I’m a “just give me a rainy day, a blanket, and a good book” kind of girl. If there were a profession where the job description went something like “You must be able to lie under a tree and read for long periods of time” I would be in that interview room in a jiffy.
But life lately has been noisy and busy, and though I am raising two bright, inquisitive boys in the midst of the chaos, this lover of quiet was craving a break. So I ventured out on a little road trip and learned a few things along the way (that’s over here).
Now, I know not everyone has the same desires and you may never find yourself using the words “solo trip” and “fun” in the same sentence. But for all of you who, like me, lean more towards the introverted side of things, this post is for you. The first thing I’ll say is that even if you crave solitude like a sugar addict craves her chocolate, a trip by yourself can get scary quiet. And if you’re not prepared for that silence the first hour might leave you running home screaming, never to venture out alone again.
The great thing about this trip is that it required next to no preparation. I stocked the freezer with a couple of frozen dinners for my husband and kids, booked a room in the first B&B I could find, threw a sweater, jeans, and some mascara in my backpack, and filled up the gas tank. But there was one question I knew I needed to take very seriously. And that was What will I read?! The 3 books I brought with me were my constant companions, and each of them served a different purpose. The first was an audiobook (Wonder by R.J. Palacio) which was the perfect way to pass the 4+ hours of driving I did. The next was a non-fiction (Eat Pray Love by Elizabeth Gilbert) which gave me plenty of writing and traveling inspiration. The third was a fiction (Half Broke Horses by Jeanette Walls) which was absolutely the best dinner date (she never interrupted me once, in all the time we spent together!).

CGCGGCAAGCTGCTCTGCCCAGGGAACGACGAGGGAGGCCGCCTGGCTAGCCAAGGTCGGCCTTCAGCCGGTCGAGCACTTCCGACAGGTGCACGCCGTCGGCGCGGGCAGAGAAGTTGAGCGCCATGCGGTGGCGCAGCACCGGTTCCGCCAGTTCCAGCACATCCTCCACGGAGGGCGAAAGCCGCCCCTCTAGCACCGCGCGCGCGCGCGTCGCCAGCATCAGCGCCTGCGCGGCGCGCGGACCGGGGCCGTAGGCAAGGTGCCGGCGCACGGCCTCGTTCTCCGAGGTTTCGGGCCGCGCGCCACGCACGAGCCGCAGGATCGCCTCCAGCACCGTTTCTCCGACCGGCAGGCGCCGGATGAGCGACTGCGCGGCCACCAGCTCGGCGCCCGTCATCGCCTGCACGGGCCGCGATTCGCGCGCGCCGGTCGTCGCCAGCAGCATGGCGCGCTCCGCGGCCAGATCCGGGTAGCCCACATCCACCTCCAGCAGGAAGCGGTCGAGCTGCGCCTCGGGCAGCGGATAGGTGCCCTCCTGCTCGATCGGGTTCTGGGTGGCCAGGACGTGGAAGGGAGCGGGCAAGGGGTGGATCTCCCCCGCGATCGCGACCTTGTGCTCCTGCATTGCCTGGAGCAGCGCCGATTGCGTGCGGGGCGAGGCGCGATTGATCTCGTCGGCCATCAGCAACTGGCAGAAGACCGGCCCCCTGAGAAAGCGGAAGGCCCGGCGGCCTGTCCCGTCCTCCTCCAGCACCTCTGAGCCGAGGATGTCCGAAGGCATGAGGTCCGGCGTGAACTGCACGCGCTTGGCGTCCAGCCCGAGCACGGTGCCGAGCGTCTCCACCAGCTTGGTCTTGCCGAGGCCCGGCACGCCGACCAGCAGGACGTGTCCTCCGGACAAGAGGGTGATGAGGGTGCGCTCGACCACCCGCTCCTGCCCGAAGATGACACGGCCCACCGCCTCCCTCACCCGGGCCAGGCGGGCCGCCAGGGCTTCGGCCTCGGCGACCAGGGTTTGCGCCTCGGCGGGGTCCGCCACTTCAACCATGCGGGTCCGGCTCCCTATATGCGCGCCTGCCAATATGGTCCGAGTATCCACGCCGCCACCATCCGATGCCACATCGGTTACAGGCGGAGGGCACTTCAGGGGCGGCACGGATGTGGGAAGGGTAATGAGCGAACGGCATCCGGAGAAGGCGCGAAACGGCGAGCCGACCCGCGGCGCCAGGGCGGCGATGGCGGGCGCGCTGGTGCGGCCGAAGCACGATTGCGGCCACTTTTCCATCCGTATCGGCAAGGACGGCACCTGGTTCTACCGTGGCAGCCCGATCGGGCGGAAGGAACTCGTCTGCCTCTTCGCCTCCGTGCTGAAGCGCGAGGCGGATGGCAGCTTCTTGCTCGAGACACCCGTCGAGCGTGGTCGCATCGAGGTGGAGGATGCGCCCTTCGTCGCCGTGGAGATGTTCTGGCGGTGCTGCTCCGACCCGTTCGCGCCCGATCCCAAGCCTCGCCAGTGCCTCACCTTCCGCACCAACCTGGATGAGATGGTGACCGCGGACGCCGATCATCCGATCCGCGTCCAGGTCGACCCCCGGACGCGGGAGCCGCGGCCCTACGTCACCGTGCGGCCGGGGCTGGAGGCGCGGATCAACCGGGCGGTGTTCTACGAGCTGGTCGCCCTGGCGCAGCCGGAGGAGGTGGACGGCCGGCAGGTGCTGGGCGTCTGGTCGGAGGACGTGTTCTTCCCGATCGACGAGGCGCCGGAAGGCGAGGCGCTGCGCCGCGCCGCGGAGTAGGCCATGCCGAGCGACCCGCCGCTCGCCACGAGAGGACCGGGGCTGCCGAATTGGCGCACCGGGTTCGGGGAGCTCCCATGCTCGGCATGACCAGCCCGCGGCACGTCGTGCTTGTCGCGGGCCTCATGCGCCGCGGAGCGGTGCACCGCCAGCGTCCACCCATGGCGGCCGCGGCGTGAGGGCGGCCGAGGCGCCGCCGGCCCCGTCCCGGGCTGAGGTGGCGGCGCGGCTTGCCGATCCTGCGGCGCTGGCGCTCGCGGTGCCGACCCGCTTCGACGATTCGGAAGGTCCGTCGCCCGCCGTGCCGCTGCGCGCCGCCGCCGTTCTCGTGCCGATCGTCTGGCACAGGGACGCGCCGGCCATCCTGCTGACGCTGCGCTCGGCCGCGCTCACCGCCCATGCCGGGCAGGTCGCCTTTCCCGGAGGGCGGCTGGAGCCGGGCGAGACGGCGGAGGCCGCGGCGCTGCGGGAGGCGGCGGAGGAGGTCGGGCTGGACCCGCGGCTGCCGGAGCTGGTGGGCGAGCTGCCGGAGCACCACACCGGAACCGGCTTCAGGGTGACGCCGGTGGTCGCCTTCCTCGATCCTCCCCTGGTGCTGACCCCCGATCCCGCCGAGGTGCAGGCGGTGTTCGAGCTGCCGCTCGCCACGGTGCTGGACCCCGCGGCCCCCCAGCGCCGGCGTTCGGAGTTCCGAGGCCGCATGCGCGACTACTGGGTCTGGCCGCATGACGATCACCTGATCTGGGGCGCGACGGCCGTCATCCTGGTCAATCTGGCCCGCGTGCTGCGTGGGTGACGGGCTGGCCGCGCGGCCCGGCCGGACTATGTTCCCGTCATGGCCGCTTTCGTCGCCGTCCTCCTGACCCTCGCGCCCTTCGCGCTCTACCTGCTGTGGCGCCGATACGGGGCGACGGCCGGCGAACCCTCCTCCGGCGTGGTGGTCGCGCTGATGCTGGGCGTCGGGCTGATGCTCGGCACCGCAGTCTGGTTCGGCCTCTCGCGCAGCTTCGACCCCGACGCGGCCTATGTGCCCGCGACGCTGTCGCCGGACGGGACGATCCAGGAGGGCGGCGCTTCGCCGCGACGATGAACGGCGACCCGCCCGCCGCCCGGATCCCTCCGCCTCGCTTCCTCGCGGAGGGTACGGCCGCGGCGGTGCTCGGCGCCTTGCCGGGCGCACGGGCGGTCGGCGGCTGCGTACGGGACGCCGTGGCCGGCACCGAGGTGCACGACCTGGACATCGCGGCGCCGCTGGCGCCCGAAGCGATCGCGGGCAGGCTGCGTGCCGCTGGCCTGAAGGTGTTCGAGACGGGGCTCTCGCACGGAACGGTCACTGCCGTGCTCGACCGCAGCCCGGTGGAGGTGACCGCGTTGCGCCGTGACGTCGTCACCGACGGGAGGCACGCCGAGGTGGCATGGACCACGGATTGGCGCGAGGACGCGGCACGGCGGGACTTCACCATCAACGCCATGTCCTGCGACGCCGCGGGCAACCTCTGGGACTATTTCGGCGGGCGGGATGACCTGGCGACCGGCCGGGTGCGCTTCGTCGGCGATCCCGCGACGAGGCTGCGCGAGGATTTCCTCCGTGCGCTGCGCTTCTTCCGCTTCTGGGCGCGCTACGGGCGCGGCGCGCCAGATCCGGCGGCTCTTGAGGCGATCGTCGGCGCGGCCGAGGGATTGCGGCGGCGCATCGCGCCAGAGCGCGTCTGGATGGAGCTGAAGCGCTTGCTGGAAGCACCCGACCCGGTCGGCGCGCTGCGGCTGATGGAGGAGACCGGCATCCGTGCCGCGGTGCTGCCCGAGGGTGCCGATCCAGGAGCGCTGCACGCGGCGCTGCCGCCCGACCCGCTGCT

Speaking of dining alone, you happen to do a fair share of this when you head out on a road trip by yourself. I used to feel intimidated when I walked into a restaurant and had to reply “Just one, actually” to the waitress holding up two menus and saying with a shiny smile “Table for two, dear?” And to then have to sit at the table quietly while I watched her scramble to pull away the extra cutlery and glasses, like she was stripping me of all dignity. But now this whole eating alone thing is pretty great. I know to call and reserve a table beforehand so there’s none of those awkward transitions. I come in with a fresh coat of lipstick, my favourite scarf (and book, of course), and I have all the confidence I need when I walk in and announce “Table for Andrea, please”. One last thing — just put the book down when your food arrives, and keep the reading for before and after. This will save your pages from collecting droplets of the delicious cream sauce that’s dripping down your chin, and it’ll help you remember that dinnertime requires no distractions. Eating is a wonderful activity all on it’s own.
Traveling by myself was fun. But the best thing that came out of my weekend away was seeing how much richness my relationships add to my life. As messy, and noisy, and frustrating as people can be, when you remove all of these complexities you begin to understand how empty life can be without them. I am a total advocate for growing in self-love and self-confidence, but we are not fully alive on our own. We need each other. We are to be a light for someone, just as someone is to be a light for us. Solitude helps our flame grow stronger, but who are we to keep this warmth to ourselves? We were made to share it with the world.
So go enjoy some time away by yourself, but don’t forget to come back and light up the place you call home.